Them’s real dollars. With a seemingly small rise interest rate on the day you close on your home, from just below 4% to 5%, you’d be looking at owing $88,860 more in total interest by the time you’d paid that loan off.

Of course, if housing prices were to go down as a result of the rate hike, that would offset part of the problem – but no one seems to think they will.

Now might be a good time to get serious about buying a home. A trusted mortgage broker can also help you think strategically about how to finance your purchase.


IRS recently issued proposed regs which implement a new Federal law authorizing states to offer tax efficient “ABLE” accounts to folks with disabilities who became disabled before age 26.

The Achieving a Better Life Experience (ABLE) account provision was designed to enable people with disabilities and their families to save for and pay for disability-related expenses.

Contributions in a total amount up the annual gift tax exclusion can be deposited to an ABLE account annually, and distributions are tax free if used to pay qualified disability expenses.

Check out IRC Section 529A for the details.


Taxpayer situations change from year to year for a variety of reasons – new job, house purchase, additional dependent(s), windfall income and/or changed deductions. Depending on your situation, this might mean you should consider a change in your withholding so you hit the necessary target of required annual pay-as-you-go payments, without allowing your employer to overwithhold, which will result in your achieving nothing more than making an interest free loan to Uncle Sam until you later file and collect your refund.

Thus, if this is you, check out Form W-4 and give an updated version of the form to your employer. Check out Publication 505 and also consider going to where you will find a handy withholding calculator which may be of help.

Employer May Not Refuse to Hire Applicant Based on Suspicion of Need For Religious Accommodation

Epic2arly last week, the U.S. Supreme Court handed down its decision in EEOC v. Abercrombie & Fitch Stores, Inc. In that case, a young Muslim woman who wore a hijab (a religious headscarf) to her interview was denied employment because the headscarf violated Abercrombie’s “look policy,” which did not allow head wear of any kind. Without discussing the policy with the applicant, Abercrombie simply denied her employment.  (For more about the facts of this case, see our previous post, How Explicit Must a Request for Religious Accommodation Be?)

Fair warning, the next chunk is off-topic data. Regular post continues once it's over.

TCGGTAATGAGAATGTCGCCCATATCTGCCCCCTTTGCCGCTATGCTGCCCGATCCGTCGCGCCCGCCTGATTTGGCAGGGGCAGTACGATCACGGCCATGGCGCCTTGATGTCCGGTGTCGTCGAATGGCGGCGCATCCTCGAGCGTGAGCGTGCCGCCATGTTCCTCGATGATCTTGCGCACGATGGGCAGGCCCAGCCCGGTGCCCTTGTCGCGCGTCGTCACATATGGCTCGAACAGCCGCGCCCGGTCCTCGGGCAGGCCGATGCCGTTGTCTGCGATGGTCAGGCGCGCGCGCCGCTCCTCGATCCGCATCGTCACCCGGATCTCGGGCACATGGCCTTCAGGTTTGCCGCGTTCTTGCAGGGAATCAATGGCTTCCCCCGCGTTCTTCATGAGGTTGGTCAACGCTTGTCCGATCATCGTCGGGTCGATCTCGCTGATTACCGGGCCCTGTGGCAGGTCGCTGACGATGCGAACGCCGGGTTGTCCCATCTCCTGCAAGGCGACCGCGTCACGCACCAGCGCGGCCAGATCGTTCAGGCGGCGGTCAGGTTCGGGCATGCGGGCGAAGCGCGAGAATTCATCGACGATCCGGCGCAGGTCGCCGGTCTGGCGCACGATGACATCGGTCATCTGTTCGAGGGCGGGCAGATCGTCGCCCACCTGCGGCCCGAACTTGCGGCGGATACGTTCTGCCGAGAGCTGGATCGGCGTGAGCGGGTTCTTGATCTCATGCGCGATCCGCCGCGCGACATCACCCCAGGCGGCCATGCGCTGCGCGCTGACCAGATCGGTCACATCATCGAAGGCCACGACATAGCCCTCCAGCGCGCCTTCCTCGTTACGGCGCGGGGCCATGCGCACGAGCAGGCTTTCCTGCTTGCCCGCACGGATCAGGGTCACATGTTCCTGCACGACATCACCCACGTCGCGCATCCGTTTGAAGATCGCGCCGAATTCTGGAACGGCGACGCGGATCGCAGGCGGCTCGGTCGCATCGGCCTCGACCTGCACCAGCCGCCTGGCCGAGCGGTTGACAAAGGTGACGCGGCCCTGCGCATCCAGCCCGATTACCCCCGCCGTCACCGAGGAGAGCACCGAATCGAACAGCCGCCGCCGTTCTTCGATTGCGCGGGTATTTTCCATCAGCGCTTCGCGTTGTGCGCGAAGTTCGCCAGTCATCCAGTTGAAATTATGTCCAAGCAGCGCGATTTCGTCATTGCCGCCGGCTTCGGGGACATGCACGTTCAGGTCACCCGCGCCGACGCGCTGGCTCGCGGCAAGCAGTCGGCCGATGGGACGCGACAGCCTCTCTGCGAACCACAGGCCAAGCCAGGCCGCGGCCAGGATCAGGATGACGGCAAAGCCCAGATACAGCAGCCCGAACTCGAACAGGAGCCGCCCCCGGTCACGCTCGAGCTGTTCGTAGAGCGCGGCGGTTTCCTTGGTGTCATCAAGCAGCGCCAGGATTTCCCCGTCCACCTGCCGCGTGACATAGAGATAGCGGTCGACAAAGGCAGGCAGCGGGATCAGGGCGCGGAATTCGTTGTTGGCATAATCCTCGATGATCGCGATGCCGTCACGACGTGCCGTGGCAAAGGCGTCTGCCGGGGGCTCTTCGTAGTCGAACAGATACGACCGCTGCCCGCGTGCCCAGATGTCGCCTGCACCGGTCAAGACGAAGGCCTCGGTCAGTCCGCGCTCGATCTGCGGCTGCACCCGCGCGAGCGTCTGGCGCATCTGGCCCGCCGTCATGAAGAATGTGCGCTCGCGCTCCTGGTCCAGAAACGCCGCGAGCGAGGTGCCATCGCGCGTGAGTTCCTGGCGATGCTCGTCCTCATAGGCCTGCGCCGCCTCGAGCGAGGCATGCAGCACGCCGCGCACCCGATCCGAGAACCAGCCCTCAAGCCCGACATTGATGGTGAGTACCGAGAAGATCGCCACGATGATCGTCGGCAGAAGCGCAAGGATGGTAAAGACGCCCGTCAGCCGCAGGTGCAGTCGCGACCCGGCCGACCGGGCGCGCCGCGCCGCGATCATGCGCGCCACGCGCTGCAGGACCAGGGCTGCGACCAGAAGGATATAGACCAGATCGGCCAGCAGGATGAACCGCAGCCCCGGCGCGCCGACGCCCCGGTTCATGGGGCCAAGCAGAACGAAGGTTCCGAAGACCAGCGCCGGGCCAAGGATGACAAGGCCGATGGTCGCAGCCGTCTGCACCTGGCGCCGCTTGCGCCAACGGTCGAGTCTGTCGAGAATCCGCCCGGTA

The Supreme Court ultimately held that Abercrombie engaged in religious discrimination by refusing to hire the applicant, Samantha Elauf. In doing so, the court rejected Abercrombie’s argument that it didn’t actually know that Elauf wore the headscarf for religious reasons. The Court held that actual knowledge is not a requirement for religious discrimination under Title VII. It was enough that Abercrombie suspected that Elauf would need an accommodation and that this was the motivation behind its refusal to hire her.

The Court’s holding suggests that Abercrombie should have notified Elauf about the “look policy” during the application process and explored possible accommodations with her. The result makes practical sense. How would Elauf have known that she needed an accommodation if she wasn’t aware of the company’s “look policy”?

The takeaway from this decision is that employers need to consider offering religious accommodation to employees, even if the employees don’t specifically request it. When an employer has reason to suspect that an employee may need an accommodation, it should broach the topic with the employee. However, employers acting on such suspicions must be careful not to engage in stereotyping that could lead to discrimination claims.

The best approach is to stick to objective facts and company policy. For example, it could lead to trouble to ask an applicant, “Do you wear a headscarf because you are Muslim?” Instead, simply inform the applicant of the company’s established policy that head wear of any kind is not allowed, and then ask if that would present any issues for the applicant. This puts the ball in the employee’s court and gives her the opportunity to request a religious accommodation if she needs one. (For more information on religious accommodation, see our Religious Discrimination page.)